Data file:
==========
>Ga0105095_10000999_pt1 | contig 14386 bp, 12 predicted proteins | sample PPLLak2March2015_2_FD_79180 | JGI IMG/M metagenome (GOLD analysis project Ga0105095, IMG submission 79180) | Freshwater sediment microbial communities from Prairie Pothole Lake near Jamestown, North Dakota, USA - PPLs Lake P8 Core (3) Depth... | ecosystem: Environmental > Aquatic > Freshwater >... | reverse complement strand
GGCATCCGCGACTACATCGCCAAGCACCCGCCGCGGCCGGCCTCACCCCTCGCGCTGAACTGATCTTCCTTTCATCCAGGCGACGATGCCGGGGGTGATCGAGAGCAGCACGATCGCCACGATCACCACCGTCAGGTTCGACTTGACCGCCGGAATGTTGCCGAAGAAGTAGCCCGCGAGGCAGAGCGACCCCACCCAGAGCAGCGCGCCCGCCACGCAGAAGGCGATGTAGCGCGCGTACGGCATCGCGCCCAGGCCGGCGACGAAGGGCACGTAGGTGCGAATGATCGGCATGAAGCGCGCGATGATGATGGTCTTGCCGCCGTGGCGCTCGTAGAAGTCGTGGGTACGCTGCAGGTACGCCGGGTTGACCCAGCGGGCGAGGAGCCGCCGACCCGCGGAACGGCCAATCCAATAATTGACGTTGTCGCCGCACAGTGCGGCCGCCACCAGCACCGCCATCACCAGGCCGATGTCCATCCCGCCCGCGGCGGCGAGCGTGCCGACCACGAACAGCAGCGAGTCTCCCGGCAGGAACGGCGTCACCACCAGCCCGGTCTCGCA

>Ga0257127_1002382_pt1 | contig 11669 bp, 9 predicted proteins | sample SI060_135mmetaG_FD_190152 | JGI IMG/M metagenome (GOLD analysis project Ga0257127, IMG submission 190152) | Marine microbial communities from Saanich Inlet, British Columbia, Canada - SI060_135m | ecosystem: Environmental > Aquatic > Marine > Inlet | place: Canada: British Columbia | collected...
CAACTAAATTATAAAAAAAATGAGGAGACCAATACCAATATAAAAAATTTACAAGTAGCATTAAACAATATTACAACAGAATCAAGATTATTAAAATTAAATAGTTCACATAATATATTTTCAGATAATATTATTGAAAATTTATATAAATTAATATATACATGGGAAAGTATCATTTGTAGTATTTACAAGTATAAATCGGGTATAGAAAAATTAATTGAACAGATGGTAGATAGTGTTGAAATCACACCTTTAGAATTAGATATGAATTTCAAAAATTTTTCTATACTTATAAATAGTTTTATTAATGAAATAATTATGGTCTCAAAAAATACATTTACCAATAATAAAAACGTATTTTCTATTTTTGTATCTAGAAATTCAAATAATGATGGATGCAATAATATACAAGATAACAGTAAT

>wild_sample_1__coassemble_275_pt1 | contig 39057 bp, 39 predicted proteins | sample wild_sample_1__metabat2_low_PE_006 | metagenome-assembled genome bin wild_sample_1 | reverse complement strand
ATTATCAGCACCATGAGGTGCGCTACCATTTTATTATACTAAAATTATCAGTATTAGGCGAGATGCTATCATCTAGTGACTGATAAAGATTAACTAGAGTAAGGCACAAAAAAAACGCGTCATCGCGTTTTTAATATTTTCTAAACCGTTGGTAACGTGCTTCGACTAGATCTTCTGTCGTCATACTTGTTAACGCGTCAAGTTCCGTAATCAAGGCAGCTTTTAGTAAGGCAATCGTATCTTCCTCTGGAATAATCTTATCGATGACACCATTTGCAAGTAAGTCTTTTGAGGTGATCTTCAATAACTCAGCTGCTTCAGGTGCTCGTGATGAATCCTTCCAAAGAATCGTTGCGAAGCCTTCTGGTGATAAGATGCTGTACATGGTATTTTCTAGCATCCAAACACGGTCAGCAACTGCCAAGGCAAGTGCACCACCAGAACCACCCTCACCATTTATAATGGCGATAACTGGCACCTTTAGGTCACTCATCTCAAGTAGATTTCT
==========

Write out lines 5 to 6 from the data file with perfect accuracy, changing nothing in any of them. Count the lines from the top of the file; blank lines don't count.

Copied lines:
>wild_sample_1__coassemble_275_pt1 | contig 39057 bp, 39 predicted proteins | sample wild_sample_1__metabat2_low_PE_006 | metagenome-assembled genome bin wild_sample_1 | reverse complement strand
ATTATCAGCACCATGAGGTGCGCTACCATTTTATTATACTAAAATTATCAGTATTAGGCGAGATGCTATCATCTAGTGACTGATAAAGATTAACTAGAGTAAGGCACAAAAAAAACGCGTCATCGCGTTTTTAATATTTTCTAAACCGTTGGTAACGTGCTTCGACTAGATCTTCTGTCGTCATACTTGTTAACGCGTCAAGTTCCGTAATCAAGGCAGCTTTTAGTAAGGCAATCGTATCTTCCTCTGGAATAATCTTATCGATGACACCATTTGCAAGTAAGTCTTTTGAGGTGATCTTCAATAACTCAGCTGCTTCAGGTGCTCGTGATGAATCCTTCCAAAGAATCGTTGCGAAGCCTTCTGGTGATAAGATGCTGTACATGGTATTTTCTAGCATCCAAACACGGTCAGCAACTGCCAAGGCAAGTGCACCACCAGAACCACCCTCACCATTTATAATGGCGATAACTGGCACCTTTAGGTCACTCATCTCAAGTAGATTTCT